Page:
STATE COLLEGE, Pa. -- A Penn State University internal inquiry dismissed three allegations of research improprieties against a leading climate scientist but recommended further investigation into one allegation regarding leaked e-mails about global warming.
Meteorology professor Michael Mann said he was pleased the inquiry results "found no evidence to support" four allegations against him. But in a report issued Wednesday, Penn State said its inquiry could not make a "definitive finding" on one allegation of inappropriate research conduct, warranting further investigation.
A three-member university committee has been looking into the work of meteorology professor Michael Mann since late November, when leaked e-mails were obtained by computer hackers from a British research center. Mann's research has long been a target of criticism by skeptics of man-made global warming theories.
Mann, long a target of criticism by skeptics of man-made global warming theories, said he welcomed the investigation, in hopes of removing lingering doubts. The security breach at the Climatic Research Unit at the University of East Anglia leaked correspondence that critics have said proves scientists may have hidden evidence and overstated the case for man-made global warming.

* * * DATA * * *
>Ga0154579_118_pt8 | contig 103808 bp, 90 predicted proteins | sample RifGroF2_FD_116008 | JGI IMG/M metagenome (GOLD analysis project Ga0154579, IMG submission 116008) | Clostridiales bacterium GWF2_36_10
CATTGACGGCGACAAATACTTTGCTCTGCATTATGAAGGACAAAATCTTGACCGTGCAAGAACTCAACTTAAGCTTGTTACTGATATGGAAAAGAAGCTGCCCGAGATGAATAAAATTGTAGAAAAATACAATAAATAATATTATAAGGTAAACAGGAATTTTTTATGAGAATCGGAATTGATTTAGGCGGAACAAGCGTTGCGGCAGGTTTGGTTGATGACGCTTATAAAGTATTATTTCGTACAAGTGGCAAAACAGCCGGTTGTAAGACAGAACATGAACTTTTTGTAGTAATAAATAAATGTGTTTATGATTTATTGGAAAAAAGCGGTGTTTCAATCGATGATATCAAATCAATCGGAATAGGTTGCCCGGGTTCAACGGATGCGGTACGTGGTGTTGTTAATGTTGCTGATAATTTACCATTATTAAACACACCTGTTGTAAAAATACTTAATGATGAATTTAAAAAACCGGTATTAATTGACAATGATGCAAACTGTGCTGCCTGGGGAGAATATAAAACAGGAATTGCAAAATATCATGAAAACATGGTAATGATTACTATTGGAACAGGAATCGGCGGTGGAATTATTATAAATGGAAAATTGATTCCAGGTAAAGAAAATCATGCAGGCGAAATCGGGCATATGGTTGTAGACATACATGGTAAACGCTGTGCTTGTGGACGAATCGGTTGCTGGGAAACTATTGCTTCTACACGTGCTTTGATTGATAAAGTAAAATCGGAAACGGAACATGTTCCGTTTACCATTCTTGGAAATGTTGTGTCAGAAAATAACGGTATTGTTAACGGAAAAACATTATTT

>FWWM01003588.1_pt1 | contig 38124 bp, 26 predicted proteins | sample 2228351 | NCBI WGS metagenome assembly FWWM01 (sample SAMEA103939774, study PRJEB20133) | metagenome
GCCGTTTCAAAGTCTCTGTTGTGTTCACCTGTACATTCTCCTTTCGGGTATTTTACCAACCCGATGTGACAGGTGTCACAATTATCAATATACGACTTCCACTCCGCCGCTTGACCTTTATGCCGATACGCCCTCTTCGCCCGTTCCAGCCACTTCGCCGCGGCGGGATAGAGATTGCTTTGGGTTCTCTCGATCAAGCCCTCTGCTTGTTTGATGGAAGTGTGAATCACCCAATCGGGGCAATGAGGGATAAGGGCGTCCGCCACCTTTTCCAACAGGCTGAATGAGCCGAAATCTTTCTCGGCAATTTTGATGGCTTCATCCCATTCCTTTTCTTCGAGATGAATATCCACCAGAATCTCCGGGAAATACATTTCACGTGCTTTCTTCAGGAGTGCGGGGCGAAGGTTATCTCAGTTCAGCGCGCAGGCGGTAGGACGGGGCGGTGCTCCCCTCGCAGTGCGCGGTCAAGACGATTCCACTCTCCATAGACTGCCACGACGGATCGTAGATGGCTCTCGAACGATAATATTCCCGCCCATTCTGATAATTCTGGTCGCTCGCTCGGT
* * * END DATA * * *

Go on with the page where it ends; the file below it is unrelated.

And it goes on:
The committee "could not make a definitive finding whether there exists any evidence to substantiate that Dr. Mann did engage in, or participate in, directly or indirectly, any actions that deviated from accepted practices within the academic community for proposing, conducting, or reporting research or other scholarly activities," the report said. Besides 377 e-mail messages, related journal articles and reports were also reviewed.
Five other faculty members will take part in the investigation phase looking into Mann's work, though it was unclear when that process would begin, school spokeswoman Lisa Powers said.
"Three of the four allegations have been dismissed completely," Mann said in a statement he issued following the release of the report. "Even though no evidence to substantiate the fourth allegation was found, the university administrators thought it best to convene a separate committee of distinguished scientists to resolve any remaining questions about academic procedures."
"This is very much the vindication I expected since I am confident I have done nothing wrong," Mann said.